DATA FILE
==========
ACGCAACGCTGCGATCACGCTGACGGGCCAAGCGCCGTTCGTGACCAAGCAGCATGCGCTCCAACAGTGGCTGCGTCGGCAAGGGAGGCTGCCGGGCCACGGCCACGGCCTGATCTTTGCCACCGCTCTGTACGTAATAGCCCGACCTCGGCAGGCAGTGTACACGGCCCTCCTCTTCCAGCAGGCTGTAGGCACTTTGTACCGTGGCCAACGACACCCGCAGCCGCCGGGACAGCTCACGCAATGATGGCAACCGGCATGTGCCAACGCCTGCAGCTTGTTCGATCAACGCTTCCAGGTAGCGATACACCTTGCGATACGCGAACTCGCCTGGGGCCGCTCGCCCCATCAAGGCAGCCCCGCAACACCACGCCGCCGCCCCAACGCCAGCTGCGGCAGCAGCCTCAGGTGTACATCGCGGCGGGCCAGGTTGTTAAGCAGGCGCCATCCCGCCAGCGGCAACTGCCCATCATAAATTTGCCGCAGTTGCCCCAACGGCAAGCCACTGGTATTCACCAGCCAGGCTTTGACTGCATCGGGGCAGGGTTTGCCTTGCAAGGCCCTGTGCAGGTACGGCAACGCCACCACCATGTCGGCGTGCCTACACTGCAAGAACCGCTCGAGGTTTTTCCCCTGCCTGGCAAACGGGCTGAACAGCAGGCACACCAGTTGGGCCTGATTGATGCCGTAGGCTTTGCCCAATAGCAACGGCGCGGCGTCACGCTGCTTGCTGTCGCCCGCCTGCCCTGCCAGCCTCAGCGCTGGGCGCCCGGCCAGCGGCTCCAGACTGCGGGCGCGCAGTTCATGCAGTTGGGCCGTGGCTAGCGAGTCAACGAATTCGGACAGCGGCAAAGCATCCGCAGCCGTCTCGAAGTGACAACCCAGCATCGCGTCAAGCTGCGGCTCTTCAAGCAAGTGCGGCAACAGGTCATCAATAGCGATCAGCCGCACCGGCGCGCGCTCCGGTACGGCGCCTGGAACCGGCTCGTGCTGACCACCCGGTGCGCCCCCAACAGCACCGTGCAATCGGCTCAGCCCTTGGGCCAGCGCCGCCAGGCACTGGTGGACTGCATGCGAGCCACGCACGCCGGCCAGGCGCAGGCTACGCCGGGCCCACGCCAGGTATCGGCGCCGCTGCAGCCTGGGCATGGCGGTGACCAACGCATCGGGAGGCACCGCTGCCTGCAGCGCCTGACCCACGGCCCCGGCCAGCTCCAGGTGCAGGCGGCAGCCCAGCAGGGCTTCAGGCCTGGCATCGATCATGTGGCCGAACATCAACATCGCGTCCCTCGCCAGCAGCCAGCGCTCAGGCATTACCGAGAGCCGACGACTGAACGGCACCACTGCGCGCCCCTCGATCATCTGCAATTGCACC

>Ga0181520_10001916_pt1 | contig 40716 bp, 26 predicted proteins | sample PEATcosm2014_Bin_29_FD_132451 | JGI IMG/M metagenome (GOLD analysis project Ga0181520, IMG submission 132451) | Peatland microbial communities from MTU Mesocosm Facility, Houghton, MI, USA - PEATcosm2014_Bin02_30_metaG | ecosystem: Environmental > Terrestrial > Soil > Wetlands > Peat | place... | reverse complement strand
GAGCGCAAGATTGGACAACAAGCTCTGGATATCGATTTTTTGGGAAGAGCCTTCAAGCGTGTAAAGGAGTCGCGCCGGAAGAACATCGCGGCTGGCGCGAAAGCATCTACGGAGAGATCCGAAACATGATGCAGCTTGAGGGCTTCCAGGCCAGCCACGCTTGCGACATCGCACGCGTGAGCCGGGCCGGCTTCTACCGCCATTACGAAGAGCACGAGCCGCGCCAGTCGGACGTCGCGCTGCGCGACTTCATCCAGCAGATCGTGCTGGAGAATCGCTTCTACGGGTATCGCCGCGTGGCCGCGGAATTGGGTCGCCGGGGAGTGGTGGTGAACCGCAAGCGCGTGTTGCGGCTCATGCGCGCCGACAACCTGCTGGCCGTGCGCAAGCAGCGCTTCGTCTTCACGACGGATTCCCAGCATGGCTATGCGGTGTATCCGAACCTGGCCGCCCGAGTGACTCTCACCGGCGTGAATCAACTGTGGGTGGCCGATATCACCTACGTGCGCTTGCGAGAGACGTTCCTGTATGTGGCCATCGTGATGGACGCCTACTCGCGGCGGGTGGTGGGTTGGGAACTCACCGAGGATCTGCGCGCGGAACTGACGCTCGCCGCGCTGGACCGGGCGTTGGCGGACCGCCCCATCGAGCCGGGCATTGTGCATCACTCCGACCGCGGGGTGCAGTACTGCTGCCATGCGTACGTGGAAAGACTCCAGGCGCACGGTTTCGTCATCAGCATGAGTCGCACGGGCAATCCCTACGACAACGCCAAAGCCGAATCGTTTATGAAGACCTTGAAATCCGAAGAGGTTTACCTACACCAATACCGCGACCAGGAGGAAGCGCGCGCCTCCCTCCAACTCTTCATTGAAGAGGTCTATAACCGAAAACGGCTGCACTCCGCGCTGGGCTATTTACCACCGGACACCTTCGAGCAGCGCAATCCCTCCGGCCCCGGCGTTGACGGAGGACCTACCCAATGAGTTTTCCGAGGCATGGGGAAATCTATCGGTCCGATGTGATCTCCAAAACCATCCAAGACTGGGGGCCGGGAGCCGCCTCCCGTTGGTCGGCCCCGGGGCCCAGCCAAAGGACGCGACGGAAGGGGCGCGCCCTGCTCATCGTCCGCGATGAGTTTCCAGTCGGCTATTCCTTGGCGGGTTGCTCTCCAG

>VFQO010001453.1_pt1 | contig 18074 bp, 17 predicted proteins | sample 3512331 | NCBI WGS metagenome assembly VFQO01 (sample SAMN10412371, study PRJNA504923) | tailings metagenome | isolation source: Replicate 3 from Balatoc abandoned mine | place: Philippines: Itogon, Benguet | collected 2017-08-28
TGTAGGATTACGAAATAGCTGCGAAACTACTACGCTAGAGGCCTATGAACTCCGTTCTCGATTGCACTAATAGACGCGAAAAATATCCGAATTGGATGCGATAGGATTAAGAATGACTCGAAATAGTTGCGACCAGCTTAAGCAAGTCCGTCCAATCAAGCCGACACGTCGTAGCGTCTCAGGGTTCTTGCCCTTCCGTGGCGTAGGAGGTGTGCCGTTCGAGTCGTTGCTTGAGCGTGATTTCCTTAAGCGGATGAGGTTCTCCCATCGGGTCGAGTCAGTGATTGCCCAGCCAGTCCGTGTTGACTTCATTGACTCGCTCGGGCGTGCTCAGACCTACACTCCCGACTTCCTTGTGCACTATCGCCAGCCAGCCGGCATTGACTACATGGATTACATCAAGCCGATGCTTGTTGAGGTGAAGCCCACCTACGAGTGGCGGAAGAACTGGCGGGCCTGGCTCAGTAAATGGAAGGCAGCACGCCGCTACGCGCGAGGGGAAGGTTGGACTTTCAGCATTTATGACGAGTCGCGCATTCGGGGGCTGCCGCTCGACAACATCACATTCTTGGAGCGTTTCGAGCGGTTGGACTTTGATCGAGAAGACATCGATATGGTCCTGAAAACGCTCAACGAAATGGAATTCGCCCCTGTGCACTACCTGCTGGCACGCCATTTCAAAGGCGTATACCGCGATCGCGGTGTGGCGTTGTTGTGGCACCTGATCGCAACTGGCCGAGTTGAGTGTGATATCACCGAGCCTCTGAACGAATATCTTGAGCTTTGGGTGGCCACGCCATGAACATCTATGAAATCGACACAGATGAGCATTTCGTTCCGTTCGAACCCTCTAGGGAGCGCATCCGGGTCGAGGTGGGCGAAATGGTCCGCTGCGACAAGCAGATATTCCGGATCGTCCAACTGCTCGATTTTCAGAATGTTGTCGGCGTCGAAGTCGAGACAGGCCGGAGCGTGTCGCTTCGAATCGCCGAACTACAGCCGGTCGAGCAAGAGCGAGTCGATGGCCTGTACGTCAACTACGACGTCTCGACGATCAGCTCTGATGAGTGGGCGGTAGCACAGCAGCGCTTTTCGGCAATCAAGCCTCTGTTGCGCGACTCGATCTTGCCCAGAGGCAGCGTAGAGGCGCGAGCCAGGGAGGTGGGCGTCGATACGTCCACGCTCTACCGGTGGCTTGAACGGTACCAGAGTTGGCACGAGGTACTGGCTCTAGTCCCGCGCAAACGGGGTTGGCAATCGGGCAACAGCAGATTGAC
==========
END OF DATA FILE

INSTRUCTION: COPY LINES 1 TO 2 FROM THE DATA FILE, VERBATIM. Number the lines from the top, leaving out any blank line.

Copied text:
ACGCAACGCTGCGATCACGCTGACGGGCCAAGCGCCGTTCGTGACCAAGCAGCATGCGCTCCAACAGTGGCTGCGTCGGCAAGGGAGGCTGCCGGGCCACGGCCACGGCCTGATCTTTGCCACCGCTCTGTACGTAATAGCCCGACCTCGGCAGGCAGTGTACACGGCCCTCCTCTTCCAGCAGGCTGTAGGCACTTTGTACCGTGGCCAACGACACCCGCAGCCGCCGGGACAGCTCACGCAATGATGGCAACCGGCATGTGCCAACGCCTGCAGCTTGTTCGATCAACGCTTCCAGGTAGCGATACACCTTGCGATACGCGAACTCGCCTGGGGCCGCTCGCCCCATCAAGGCAGCCCCGCAACACCACGCCGCCGCCCCAACGCCAGCTGCGGCAGCAGCCTCAGGTGTACATCGCGGCGGGCCAGGTTGTTAAGCAGGCGCCATCCCGCCAGCGGCAACTGCCCATCATAAATTTGCCGCAGTTGCCCCAACGGCAAGCCACTGGTATTCACCAGCCAGGCTTTGACTGCATCGGGGCAGGGTTTGCCTTGCAAGGCCCTGTGCAGGTACGGCAACGCCACCACCATGTCGGCGTGCCTACACTGCAAGAACCGCTCGAGGTTTTTCCCCTGCCTGGCAAACGGGCTGAACAGCAGGCACACCAGTTGGGCCTGATTGATGCCGTAGGCTTTGCCCAATAGCAACGGCGCGGCGTCACGCTGCTTGCTGTCGCCCGCCTGCCCTGCCAGCCTCAGCGCTGGGCGCCCGGCCAGCGGCTCCAGACTGCGGGCGCGCAGTTCATGCAGTTGGGCCGTGGCTAGCGAGTCAACGAATTCGGACAGCGGCAAAGCATCCGCAGCCGTCTCGAAGTGACAACCCAGCATCGCGTCAAGCTGCGGCTCTTCAAGCAAGTGCGGCAACAGGTCATCAATAGCGATCAGCCGCACCGGCGCGCGCTCCGGTACGGCGCCTGGAACCGGCTCGTGCTGACCACCCGGTGCGCCCCCAACAGCACCGTGCAATCGGCTCAGCCCTTGGGCCAGCGCCGCCAGGCACTGGTGGACTGCATGCGAGCCACGCACGCCGGCCAGGCGCAGGCTACGCCGGGCCCACGCCAGGTATCGGCGCCGCTGCAGCCTGGGCATGGCGGTGACCAACGCATCGGGAGGCACCGCTGCCTGCAGCGCCTGACCCACGGCCCCGGCCAGCTCCAGGTGCAGGCGGCAGCCCAGCAGGGCTTCAGGCCTGGCATCGATCATGTGGCCGAACATCAACATCGCGTCCCTCGCCAGCAGCCAGCGCTCAGGCATTACCGAGAGCCGACGACTGAACGGCACCACTGCGCGCCCCTCGATCATCTGCAATTGCACC

>Ga0181520_10001916_pt1 | contig 40716 bp, 26 predicted proteins | sample PEATcosm2014_Bin_29_FD_132451 | JGI IMG/M metagenome (GOLD analysis project Ga0181520, IMG submission 132451) | Peatland microbial communities from MTU Mesocosm Facility, Houghton, MI, USA - PEATcosm2014_Bin02_30_metaG | ecosystem: Environmental > Terrestrial > Soil > Wetlands > Peat | place... | reverse complement strand